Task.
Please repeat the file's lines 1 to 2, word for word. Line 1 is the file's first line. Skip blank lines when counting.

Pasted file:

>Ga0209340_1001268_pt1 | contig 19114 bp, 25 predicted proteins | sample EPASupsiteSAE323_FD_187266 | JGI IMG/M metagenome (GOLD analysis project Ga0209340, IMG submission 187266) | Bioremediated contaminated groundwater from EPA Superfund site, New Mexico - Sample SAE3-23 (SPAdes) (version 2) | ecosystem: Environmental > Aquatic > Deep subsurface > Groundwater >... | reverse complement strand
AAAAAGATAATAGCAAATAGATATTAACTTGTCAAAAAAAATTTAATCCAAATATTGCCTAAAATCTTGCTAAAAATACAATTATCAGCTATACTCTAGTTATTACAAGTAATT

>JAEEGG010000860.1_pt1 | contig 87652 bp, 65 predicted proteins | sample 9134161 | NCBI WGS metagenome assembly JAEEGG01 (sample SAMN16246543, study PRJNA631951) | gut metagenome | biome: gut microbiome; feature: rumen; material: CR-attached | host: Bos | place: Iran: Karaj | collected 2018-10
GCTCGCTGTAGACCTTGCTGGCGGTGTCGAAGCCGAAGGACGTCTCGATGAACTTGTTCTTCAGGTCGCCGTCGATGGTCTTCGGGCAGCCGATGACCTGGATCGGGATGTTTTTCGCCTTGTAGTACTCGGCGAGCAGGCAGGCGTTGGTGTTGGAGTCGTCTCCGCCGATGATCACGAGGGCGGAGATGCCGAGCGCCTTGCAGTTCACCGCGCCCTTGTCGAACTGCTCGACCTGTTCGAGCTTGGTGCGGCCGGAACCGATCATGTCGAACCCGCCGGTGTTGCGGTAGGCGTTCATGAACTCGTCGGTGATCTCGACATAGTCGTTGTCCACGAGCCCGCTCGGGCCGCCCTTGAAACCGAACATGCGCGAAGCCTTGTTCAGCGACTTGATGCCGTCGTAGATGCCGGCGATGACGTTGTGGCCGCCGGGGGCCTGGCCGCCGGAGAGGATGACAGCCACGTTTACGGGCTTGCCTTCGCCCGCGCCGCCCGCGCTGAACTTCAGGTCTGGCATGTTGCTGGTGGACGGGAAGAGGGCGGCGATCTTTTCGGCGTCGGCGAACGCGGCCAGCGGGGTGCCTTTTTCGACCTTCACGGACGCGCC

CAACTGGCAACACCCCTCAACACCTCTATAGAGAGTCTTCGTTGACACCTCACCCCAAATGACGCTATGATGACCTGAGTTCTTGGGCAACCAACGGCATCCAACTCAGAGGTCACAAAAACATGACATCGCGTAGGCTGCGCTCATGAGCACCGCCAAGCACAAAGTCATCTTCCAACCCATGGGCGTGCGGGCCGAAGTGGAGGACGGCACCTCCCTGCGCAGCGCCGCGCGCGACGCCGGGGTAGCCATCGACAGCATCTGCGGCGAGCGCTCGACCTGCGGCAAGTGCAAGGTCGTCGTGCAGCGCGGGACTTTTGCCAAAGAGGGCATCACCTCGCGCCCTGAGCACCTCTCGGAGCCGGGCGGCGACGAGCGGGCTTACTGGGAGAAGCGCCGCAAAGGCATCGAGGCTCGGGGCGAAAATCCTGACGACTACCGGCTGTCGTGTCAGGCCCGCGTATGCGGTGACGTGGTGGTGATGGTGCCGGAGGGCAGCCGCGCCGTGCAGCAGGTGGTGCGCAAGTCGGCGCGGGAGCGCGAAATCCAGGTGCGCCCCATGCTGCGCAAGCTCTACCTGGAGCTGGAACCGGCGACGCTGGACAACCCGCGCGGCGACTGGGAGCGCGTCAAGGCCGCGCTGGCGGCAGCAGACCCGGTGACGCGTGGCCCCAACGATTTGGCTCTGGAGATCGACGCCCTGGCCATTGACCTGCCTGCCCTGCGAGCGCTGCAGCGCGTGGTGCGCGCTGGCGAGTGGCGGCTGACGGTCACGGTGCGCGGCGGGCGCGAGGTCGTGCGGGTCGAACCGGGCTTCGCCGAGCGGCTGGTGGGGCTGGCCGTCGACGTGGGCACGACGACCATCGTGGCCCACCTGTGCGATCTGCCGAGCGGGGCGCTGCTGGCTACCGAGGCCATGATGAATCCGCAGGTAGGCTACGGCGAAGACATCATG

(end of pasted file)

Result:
>Ga0209340_1001268_pt1 | contig 19114 bp, 25 predicted proteins | sample EPASupsiteSAE323_FD_187266 | JGI IMG/M metagenome (GOLD analysis project Ga0209340, IMG submission 187266) | Bioremediated contaminated groundwater from EPA Superfund site, New Mexico - Sample SAE3-23 (SPAdes) (version 2) | ecosystem: Environmental > Aquatic > Deep subsurface > Groundwater >... | reverse complement strand
AAAAAGATAATAGCAAATAGATATTAACTTGTCAAAAAAAATTTAATCCAAATATTGCCTAAAATCTTGCTAAAAATACAATTATCAGCTATACTCTAGTTATTACAAGTAATT